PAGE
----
18. That no freeman ought to be taken, imprisoned, or disseized of his freehold, liberties, privileges, or franchises, or outlawed, or exiled, or in any manner de stroyed or deprived of his life, liberty, or property, but by the law of the land.

X. That every freeman restrained of his liberty, is entitled to a remedy, to inquire into the lawfulness thereof, and to remove the same, if unlawful, and that such remedy ought not to be denied nor delayed.

X1. That in controversies respecting property, and in suits between man and man, the ancient trial by jury is one of the greatest securities to the rights of the people, and ought to remain sacred and inviolable.

XU. That every freeman ought to find a certain rem medy by recourse to the laws for all injuries and wrongs he may receive in his person, property, or character. He ought to obtain right and justice freely without sale, completely and without denial, promptly and without delay, and that all establishments or regulations contravening these rights, are oppressive and unjust. .

XII. That excessive bail ought not to be required, nor excessive fines imposed, nor cruel and unusual punishments inflicted.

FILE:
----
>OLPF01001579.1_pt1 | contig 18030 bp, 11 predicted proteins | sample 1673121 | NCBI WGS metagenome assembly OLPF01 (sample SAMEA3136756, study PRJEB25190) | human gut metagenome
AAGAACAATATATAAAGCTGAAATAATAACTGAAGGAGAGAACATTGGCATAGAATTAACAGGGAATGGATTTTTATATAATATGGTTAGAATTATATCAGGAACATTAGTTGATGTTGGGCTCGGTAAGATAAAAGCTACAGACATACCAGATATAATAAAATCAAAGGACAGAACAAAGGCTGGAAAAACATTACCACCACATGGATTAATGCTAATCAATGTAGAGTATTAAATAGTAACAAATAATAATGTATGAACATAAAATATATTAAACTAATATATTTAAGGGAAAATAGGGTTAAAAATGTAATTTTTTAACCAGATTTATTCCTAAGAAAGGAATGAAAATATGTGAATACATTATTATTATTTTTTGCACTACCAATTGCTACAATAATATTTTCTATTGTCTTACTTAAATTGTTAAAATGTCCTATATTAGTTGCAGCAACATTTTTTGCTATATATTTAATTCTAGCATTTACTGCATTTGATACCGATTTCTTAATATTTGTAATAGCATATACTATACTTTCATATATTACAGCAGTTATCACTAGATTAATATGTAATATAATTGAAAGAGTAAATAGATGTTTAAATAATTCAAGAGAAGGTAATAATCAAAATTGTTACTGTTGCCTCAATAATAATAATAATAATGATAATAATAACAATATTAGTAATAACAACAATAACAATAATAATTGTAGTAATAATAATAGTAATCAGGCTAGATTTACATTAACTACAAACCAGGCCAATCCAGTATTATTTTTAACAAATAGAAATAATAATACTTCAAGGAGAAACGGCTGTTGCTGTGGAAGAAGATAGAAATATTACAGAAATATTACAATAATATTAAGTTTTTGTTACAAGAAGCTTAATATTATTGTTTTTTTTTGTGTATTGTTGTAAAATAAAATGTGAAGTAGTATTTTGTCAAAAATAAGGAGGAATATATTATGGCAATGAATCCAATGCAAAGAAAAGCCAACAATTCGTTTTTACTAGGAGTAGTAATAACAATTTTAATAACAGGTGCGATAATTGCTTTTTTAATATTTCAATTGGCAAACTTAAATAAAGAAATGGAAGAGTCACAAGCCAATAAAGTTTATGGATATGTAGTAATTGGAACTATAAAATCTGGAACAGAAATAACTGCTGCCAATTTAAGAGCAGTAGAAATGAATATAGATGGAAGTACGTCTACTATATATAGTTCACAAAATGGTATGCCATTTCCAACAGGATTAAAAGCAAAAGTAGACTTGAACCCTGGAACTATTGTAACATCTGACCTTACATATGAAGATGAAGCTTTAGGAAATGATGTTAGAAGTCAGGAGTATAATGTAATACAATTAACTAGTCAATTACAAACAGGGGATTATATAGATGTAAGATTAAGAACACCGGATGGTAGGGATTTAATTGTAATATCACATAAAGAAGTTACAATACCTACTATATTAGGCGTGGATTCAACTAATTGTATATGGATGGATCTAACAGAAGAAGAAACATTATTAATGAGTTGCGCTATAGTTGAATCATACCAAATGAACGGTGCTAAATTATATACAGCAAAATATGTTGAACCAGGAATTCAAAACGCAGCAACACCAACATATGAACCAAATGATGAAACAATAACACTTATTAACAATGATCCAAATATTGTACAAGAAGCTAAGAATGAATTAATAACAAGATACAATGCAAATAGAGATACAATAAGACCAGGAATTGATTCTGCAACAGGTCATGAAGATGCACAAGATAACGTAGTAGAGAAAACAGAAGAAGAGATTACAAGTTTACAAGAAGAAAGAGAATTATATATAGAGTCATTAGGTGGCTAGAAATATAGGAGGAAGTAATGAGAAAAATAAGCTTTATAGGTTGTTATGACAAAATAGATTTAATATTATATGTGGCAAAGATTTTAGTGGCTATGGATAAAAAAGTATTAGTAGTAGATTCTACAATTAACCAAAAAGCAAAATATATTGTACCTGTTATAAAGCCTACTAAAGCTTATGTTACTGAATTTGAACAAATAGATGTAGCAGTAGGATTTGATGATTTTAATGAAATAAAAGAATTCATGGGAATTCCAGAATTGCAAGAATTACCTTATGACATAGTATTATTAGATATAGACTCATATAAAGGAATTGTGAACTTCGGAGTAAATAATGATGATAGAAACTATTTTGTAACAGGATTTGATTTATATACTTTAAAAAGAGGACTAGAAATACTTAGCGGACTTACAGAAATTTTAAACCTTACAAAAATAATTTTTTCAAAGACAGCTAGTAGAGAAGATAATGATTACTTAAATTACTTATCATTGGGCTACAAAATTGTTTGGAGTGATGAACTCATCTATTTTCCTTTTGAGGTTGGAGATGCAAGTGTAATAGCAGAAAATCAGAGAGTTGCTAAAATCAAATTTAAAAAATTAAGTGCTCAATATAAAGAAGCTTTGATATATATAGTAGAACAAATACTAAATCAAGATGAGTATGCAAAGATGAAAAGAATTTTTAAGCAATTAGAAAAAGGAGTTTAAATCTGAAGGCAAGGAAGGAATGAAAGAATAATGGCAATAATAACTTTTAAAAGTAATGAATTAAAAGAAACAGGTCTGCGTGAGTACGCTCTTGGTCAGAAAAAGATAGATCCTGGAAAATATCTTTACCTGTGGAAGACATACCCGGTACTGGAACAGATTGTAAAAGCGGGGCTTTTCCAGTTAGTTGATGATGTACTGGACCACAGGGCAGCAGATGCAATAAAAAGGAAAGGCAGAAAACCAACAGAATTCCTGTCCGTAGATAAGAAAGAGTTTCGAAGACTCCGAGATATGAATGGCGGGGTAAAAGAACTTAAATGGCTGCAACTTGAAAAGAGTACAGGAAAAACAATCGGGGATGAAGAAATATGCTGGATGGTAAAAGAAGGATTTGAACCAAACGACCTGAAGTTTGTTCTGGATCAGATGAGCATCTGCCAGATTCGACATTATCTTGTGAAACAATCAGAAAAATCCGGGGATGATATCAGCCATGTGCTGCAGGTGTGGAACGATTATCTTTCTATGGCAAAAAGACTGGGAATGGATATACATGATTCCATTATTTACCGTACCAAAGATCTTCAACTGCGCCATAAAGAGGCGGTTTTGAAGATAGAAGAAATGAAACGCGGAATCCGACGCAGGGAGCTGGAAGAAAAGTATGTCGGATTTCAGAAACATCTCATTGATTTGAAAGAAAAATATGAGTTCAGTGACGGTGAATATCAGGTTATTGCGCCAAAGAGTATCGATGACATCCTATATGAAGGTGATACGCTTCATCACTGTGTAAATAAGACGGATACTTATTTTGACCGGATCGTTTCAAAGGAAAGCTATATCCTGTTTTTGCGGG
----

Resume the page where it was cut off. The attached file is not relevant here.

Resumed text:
xiv. That every freeman has a right to be secure from all unreasonable searches and seizures of his person, his papers, and his property ; "all warrants, there. “ fore, to search -suspected places, or seize any free. “man, his papers, or property," without information upon oath (or affirmation of a person religiously scrupu, lous of taking an oath) of legal and sufficient cause, are griev ous and oppressive; and all general warrants to search suspected places, or to apprehend any suspect ed person, without specially naming or describing the place or person, are dangerous, and ought not to be granted.

xv. That the people have a right peaceably to assemble together to consult for the common good, or to instruct their representatives ; and that every freeman has a right to petition or apply to the legislature for redress of grievances.

xvi. That the people have a right to freedom of speech, and of writing and publishing their sentiments; that the freedom of the press is one of the greatest bulwarks of liberty, and ought not to be violated.

Ivn. That the people have a right to keep and bear